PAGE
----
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Aerospace Supplier Certification

Supplier Certification.jpg

 In the aerospace industry, nothing is more important than product quality and compliance to FAA regulations.   To ensure all parts meet the strict specifications of OEM’s like Boeing and Airbus, not to mention the Federal Aviation Authority, quality begins early in the supply chain with a concept known as Supplier Certification.

To understand certification, it may be useful back up and refresh the concepts around defect prevention.  Prevention is the avoidance of non-conformance in products and services by preventing errors or defects to occur.  While preventive activities take many forms, the focus is always on the need for consistency and reduced variation.  An emphasis on prevention makes reliance on appraisal, inspection, and detection less important.  A rigorous approach to supplier selection and supply chain metrics helps ensure that selected suppliers have the systems, processes, and methods in place to prevent defects.

Supplier quality certification, a primary way to pursue defect prevention, is the formal process of verifying – usually through an intensive site audit – that a supplier’s processes and methods produce consistent and conforming quality.  Certification demands that suppliers demonstrate process capability, establish statistical process control charts, and conform to other accepted quality management practices.  The objective of certification is that non-conforming items do not leave a supplier’s facility.  Certification usually applies to a specific part, process, or site rather than an entire company or product. 

In a sense, certification is a way of trying to prevent defects from happening in the first place by certifying that the supplier’s processes are capable of producing parts at the specification tolerances established by the product designer.  But sometimes accidents do happen, and defects happen as well.  The extensive use of corrective action requests can help support prevention efforts in such cases.  For example, FedEx, a Baldrige award winner, uses corrective action requests to protect the physical appearance of its brand.  When FedEx or the supplier discovers a critical defect with printed shipping forms, the supplier must immediately investigate and remove the source of the error to prevent additional defects.  The supplier is also required to sort and inspect current production, remove all defective units, and examine ten boxes of stock below and ten boxes above the discovered defect.  Finally, the supplier must submit to FedEx a full written explanation for resolving the defect (root cause analysis) along with a continuous improvement plan.  While corrective action requests do not prevent the initial problem, they do help prevent future problems.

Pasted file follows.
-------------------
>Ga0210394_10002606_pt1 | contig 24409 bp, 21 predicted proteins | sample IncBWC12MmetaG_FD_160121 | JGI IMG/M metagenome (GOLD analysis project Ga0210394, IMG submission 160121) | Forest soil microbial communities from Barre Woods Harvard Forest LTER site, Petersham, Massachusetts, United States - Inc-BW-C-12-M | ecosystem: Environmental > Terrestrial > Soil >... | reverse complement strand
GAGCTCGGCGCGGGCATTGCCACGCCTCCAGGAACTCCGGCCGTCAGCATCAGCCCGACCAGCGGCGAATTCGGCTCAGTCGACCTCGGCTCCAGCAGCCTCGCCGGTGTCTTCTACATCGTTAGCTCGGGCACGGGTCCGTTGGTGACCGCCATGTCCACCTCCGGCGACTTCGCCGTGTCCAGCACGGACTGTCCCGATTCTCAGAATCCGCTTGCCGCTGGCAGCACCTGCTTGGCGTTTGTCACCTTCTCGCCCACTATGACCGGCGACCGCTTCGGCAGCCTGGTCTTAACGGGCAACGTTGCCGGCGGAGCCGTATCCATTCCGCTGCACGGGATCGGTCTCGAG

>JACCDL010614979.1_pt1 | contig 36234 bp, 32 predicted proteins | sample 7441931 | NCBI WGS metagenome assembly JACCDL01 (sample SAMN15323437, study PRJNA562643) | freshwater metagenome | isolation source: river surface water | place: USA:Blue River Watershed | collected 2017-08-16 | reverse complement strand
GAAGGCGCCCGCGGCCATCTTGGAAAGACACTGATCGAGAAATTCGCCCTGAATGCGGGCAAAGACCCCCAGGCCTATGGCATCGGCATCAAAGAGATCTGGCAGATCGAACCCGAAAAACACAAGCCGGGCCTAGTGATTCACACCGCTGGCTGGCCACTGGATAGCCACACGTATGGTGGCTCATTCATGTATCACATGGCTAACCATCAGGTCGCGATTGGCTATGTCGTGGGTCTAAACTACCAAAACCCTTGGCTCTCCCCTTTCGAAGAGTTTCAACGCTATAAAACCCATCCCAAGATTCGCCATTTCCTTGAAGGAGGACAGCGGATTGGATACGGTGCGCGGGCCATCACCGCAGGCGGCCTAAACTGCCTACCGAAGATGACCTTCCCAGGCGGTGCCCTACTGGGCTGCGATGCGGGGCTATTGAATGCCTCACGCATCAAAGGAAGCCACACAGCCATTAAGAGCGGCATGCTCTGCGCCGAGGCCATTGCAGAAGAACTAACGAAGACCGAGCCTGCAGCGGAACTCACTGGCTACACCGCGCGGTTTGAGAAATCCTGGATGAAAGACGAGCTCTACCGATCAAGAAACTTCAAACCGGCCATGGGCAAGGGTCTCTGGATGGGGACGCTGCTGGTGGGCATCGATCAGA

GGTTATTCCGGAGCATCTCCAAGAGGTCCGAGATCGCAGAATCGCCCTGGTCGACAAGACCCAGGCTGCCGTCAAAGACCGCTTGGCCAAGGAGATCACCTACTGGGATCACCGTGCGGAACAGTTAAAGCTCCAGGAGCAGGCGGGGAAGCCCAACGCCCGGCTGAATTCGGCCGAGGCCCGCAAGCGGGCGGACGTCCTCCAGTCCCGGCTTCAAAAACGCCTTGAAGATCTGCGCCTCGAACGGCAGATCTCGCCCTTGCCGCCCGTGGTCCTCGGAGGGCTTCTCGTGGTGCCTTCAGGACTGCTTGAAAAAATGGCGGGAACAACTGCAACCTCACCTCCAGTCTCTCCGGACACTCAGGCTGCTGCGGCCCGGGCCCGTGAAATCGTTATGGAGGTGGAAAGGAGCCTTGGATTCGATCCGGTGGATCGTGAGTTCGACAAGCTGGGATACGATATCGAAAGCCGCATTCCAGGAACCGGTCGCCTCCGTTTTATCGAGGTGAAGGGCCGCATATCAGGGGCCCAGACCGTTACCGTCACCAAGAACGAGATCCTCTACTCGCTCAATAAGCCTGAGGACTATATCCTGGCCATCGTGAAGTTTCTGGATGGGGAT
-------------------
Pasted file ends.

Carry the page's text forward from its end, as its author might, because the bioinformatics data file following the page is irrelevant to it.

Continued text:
Perhaps the most important shift in thinking required to move towards supplier certification surrounds a shift from a product to a process orientation.  Total quality management demands that our focus be on the processes that create output rather than the output itself.  Since processes create output, a logical focus is on the process of creation rather than the result.

An emphasis on process rather than product demands that suppliers provide evidence of process capability on a regular basis.  Furthermore, each time a supplier modifies a process requires a new capability study.  Focusing on process means minimizing a reliance on samples unless a timely and comprehensive method exists to validate sample conformance.

When issues do occur – and they will – communication is critical.  Aerospace supply chain software like CAPSTONE can provide a real-time vendor scorecard and updates to their certification status, defect notification, and ongoing corrective action plans.

Perhaps the best way to maintain a process focus involves the development of a company-wide supplier evaluation and selection methodology, which itself represents a process.  A well-defined selection process supports the development of best practices, reduces duplication across units, supports the transfer of knowledge across teams or units, and recognizes the critical link between the quality of the selection decision and supply chain quality.  Leading-edge firms make their selection process, along with any supporting tools and templates, available through their company’s intranet for easy access and widespread availability.  When a supplier passes a strict set of supplier evaluation benchmarks, they become certified, meaning that they are approved for any future business. 

This is only the beginning of supply chain visibility, however, because certification must be followed up by periodic supplier audits. As with everyone else, it’s a process.  

Topics: Supply Chain Visibility, aerospace, Supplier Certification